SEOUL – South Korea’s recent decision to declare the ban on abortion as unconstitutional has opened the door to the legalization of a medical procedure that, despite the ruling, continues to involve an important and traumatizing social stigma for South Korean women.
The country’s constitutional court on April 11 ruled that the 1953 law that prohibited abortion under almost any circumstances – except in the cases of incest, rape, hereditary diseases or risk to mother’s health – violated South Korean citizens’ fundamental right to decide.
The ruling compelled parliament to amend the law before 2021 to allow abortions in the early stages of pregnancy.
The reform, once in force, would effectively decriminalize abortion. Those women undergoing voluntary abortions, as well as the doctors involved, would no longer be penalized with one and two years of prison, respectively.
Hundreds of South Korean men and women on both sides of the debate awaited the verdict outside the courthouse, showing the division that the issue generates – some 58 percent of respondents were in favor of decriminalization and a little over 30 percent were against the decision, according to recent surveys – in a country where Confucian rigidity had until recently impeded even public discussion on a taboo subject.
Christian groups – around a third of South Koreans are Protestants or Catholics – confronted pro-choice activists and urged the court not to legalize something which they believe to be “murder.”
“Since 2010, many women have fought to change this law by taking to the streets and sharing their experiences without worrying about the reprobative eyes and the stigma that it brings,” Na Young, an activist at Joint Action for Reproductive Justice told EFE during an earlier event to celebrate the verdict.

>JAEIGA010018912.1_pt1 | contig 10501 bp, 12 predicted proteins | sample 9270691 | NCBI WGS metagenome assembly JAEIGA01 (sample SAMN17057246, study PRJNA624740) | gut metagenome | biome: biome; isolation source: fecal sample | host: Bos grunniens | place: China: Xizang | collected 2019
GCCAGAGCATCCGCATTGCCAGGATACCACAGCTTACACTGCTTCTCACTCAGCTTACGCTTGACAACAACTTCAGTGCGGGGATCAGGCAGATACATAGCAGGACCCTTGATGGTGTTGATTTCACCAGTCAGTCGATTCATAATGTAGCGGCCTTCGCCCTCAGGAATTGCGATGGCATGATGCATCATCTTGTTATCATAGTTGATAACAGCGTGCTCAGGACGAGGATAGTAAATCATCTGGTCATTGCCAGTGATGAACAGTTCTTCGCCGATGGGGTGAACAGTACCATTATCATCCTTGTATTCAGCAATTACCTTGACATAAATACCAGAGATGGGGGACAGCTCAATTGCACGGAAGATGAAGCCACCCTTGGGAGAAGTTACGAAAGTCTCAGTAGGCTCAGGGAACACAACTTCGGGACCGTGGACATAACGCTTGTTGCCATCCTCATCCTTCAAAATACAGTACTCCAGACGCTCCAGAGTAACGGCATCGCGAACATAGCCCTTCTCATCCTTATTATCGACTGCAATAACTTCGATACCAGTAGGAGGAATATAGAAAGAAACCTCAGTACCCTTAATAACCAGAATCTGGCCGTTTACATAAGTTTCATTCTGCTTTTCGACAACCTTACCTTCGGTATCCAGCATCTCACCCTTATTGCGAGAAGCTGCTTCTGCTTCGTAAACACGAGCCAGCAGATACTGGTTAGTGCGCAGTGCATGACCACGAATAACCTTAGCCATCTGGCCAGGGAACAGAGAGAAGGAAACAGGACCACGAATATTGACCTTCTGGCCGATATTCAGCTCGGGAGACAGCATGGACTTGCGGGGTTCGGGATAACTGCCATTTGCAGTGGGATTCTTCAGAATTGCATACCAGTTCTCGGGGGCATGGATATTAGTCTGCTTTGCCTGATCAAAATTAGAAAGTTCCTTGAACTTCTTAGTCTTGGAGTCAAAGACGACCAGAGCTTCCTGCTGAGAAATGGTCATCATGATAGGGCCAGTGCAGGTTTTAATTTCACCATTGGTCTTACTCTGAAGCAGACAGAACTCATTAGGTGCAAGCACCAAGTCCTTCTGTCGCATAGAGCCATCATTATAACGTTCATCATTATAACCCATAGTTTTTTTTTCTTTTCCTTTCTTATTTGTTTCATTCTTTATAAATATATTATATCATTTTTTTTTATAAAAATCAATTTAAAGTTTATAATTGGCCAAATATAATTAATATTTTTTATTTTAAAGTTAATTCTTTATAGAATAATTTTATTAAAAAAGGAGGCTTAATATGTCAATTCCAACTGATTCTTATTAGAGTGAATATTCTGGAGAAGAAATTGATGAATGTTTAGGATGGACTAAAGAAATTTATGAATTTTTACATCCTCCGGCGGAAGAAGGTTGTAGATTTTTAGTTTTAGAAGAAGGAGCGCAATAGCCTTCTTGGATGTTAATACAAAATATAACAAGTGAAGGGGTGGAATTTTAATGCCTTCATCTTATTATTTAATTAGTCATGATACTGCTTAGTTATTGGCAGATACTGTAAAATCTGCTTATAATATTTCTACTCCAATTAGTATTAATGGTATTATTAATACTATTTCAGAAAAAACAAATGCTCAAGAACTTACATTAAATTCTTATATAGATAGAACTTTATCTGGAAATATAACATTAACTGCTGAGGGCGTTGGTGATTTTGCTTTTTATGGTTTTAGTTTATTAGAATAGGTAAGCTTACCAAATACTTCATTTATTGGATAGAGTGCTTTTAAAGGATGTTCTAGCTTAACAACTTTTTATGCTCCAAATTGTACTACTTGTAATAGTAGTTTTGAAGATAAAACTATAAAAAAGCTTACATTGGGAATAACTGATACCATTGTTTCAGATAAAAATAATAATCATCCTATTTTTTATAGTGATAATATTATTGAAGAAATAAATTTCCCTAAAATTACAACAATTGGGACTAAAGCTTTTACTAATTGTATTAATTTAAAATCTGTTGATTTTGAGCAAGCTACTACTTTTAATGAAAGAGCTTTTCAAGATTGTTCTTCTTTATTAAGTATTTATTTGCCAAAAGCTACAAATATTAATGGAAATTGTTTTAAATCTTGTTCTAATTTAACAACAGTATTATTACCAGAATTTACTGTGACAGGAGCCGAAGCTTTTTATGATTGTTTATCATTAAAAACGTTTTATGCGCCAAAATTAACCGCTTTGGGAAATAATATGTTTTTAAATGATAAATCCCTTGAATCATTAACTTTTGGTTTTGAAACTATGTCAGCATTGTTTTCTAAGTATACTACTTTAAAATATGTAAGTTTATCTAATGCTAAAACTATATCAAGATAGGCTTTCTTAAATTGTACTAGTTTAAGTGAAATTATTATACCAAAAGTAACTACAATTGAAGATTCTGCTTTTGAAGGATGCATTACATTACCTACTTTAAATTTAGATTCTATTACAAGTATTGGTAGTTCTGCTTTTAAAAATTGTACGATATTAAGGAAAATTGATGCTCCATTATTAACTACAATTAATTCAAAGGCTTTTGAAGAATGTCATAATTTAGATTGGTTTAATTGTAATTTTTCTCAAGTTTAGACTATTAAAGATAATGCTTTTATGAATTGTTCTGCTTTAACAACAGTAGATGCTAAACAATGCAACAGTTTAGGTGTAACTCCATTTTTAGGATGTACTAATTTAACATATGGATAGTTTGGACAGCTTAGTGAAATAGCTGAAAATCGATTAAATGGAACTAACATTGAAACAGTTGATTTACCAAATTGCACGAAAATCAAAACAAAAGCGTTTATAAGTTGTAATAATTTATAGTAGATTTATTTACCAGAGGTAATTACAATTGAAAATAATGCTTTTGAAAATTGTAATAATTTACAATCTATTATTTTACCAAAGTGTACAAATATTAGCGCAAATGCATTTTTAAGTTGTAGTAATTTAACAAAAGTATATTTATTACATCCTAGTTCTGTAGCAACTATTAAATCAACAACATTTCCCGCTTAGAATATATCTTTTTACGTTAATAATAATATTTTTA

The year 2018 was a key moment in the path towards decriminalization, since that is when an anti-abortion doctors’ group, taking advantage of the declining birth rate, began denouncing the number of clandestine abortions taking place in the country. (According to government estimates from 2005, some 340,000 abortions were being performed every year nationwide).
Paradoxically, the anti-abortion movement brought an issue that had remained in the shadows to the limelight – in fact, the law was applied rarely and very few women and doctors were punished – and ended up making it possible to challenge the law’s constitutionality.
But Na Young said that abortion was still too often a taboo subject: “Many women refuse to give interviews because they feel like they lack the backing of the rest of society, although this has begun to change with the constitutional court’s verdict.”
The estimates show that the number of voluntary abortions every year in the country has gradually declined – there were some 50,000 in 2017 – likely because of improvements in sex education, a drop in the number of women of childbearing age and a better access pregnancy-ending methods with the help of abortifacient pills in the black market.
A woman who said she had been directly involved with women who have undergone abortions and do not want to speak about it to avoid reliving a painful memory told EFE that “abortion in South Korea is as easy as going to a gynecological clinic.”
The woman, who wished to remain anonymous, added that the procedure, which costs some $5,000 – since the doctors’ campaign in 2010, the price has increased tenfold – is always paid for in cash and involved dilation and curettage.
The person performing the procedure usually scrapes the uterus’ walls to terminate the pregnancy.
This technique has been abandoned in most countries, especially after the World Health Organization advised against its use.
The woman talked about “classic” cases such as college or school-aged students who lie to their parents with some excuse justifying their absence and recover from curettage at a motel over the weekend.
“Some are accompanied by partners or friends, but some do it all on their own,” she added.
There are also cases of married women also undergo abortions upon finding out that they are expecting girls due to the traditional preference of giving birth to male children who carry on the family name.
The ball is now in the court of politicians; though some fear that the Christian lobbies could influence the future amendment.